Day 1 completed with an average speed of 14.8 mph but we were very concerned when Colin decided not to join us for a pre-booked meal at a local restaurant – he complained of feeling very tired and decided to have a take-away and get to bed early.  Margaret and Keith Powell were also looking rough and it was no surprise when they very sadly decided to return home the next morning – a wise move as Keith was running the London Marathon at the end of the week – awful to see them go though.  On the plus side, Colin looked much happier and was eager to get under way.

Day 2 – Porthmadog – Machynlleth

One thing we’d learned very early on was that the tandem is exceptionally quick. With both of us putting down a little power, it was very easy to get well over 20 mph and this was putting some of the riders under pressure. 


On the road between Porthmadog and Machynlleth – trying to keep the speed down!!

We’d had a chat over dinner the night before and decided that we would head out in front on Day 2 and try and keep a nice steady tempo.  So it was, that at 9.30am, we left the Travel Lodge in Porthmadog and headed at a sedate 12mph via a Toll Road on the coastal road towards Harlech.  This is a beautiful stretch of road and even the Toll Keeper was in a good mood – after hearing that we were a charity ride she waved all the riders and support vehicles through and asked us to donate the savings towards our fund-raising effort instead – brilliant!!  We knew that the weather would be deteriorating as the day progressed with high winds and heavy rain forecast later in the day.  I knew that the exposed section from Harlech to Barmouth would be brutal if we left it too late getting to that point.  We approached Harlech and the first solid climb of the day up to the town.  The castle looked majestic as we approached on the lower slopes and to our amazement, our steady tempo in an easy gear made the climb disappear very easily and we were soon entering the narrow town streets.  We stopped at the town car park (and toilets!!) only to hear from our support crew that Peter (Mr County) of all people had punctured on the ascent – we were also told that some members of the group had made a detour to the castle for photographs.  We were immediately behind schedule and the wind was getting stronger as we finally left Harlech.  It’s lucky we left early that morning because by the time we’d battled our way down to Barmouth in a strong headwind, the rain had also started to fall.  With even stronger winds due later in the afternoon, we didn’t waste too much time having lunch before heading off across the railway line and footpath on the wooden bridge across the estuary.  Before leaving, a little girl came up to me with a £5 note to add to our collection – her mum is an occupational therapist who was delighted that we were demonstrating to other disabled people that it could be very rewarding to push yourself a little harder to improve your own quality of life.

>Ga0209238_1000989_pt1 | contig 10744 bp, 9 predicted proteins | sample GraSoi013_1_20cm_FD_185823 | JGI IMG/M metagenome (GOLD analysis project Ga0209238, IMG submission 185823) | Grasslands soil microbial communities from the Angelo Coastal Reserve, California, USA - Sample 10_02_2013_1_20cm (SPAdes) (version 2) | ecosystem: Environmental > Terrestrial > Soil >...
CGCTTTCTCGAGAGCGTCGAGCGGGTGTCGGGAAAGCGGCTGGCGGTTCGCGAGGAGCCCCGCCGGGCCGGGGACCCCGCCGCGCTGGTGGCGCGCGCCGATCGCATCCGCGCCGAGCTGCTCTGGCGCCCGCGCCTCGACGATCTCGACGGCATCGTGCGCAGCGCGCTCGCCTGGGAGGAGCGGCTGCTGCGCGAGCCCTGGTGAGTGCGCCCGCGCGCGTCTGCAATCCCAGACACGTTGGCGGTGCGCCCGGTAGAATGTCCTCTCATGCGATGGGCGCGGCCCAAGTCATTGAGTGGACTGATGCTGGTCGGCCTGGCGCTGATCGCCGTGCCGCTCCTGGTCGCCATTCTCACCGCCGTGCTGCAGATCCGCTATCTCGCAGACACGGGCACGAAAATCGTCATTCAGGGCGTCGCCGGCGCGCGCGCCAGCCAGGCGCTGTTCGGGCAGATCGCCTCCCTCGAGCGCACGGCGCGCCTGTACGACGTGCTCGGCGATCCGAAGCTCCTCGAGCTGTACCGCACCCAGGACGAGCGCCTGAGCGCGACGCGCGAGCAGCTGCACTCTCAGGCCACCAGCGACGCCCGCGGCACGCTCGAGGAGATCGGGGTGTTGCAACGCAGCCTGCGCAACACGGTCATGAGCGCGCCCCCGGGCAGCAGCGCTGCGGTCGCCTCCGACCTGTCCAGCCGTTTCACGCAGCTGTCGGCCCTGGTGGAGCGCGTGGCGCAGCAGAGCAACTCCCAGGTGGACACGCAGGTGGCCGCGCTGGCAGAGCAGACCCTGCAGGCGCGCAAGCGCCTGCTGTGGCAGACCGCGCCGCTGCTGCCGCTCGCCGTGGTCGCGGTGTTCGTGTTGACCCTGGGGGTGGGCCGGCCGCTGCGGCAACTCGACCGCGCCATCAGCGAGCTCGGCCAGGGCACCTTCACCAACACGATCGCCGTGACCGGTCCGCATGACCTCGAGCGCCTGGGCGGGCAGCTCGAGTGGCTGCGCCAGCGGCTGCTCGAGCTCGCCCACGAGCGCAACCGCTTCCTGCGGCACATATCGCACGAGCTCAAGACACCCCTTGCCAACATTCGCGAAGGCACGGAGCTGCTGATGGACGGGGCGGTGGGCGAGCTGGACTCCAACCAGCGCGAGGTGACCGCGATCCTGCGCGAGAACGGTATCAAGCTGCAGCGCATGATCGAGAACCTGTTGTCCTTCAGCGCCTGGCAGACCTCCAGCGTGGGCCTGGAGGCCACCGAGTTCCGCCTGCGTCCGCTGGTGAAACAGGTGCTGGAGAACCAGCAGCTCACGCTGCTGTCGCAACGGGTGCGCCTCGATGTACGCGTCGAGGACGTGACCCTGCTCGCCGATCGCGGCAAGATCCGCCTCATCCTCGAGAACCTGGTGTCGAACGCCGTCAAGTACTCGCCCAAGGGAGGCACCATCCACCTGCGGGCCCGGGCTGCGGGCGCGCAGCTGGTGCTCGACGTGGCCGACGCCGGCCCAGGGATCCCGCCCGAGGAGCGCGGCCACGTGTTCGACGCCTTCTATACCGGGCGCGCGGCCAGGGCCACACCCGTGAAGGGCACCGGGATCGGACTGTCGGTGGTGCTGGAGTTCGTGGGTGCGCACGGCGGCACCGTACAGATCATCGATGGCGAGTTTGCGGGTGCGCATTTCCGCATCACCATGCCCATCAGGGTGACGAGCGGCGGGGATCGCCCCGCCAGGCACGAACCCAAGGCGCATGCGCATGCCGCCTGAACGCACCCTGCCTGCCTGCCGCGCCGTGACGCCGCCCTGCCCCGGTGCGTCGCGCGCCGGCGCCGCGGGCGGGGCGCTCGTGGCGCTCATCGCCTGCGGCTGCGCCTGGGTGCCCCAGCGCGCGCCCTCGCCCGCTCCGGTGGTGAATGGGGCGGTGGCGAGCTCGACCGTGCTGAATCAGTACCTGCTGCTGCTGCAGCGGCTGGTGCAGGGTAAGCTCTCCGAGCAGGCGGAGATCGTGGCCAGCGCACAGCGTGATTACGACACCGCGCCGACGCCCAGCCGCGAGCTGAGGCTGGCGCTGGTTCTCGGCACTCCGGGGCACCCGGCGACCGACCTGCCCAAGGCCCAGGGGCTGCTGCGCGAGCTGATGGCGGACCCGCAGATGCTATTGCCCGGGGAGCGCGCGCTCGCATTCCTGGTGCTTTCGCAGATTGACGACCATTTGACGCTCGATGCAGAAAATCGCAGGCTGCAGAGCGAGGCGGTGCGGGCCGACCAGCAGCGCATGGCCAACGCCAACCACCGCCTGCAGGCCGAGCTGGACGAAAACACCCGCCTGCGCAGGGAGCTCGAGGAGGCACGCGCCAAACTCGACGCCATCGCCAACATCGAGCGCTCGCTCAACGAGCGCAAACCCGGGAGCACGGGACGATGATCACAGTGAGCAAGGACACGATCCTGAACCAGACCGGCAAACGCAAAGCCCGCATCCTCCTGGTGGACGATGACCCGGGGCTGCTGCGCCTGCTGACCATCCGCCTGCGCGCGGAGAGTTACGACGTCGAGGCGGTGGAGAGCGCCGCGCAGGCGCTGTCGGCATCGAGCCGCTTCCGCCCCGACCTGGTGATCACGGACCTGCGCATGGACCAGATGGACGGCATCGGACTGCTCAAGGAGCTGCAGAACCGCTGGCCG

The ride across the very slippery wooden boards was a bit hairy and Gemma was adding very quickly to the £1 fines I was imposing on her for any offending language!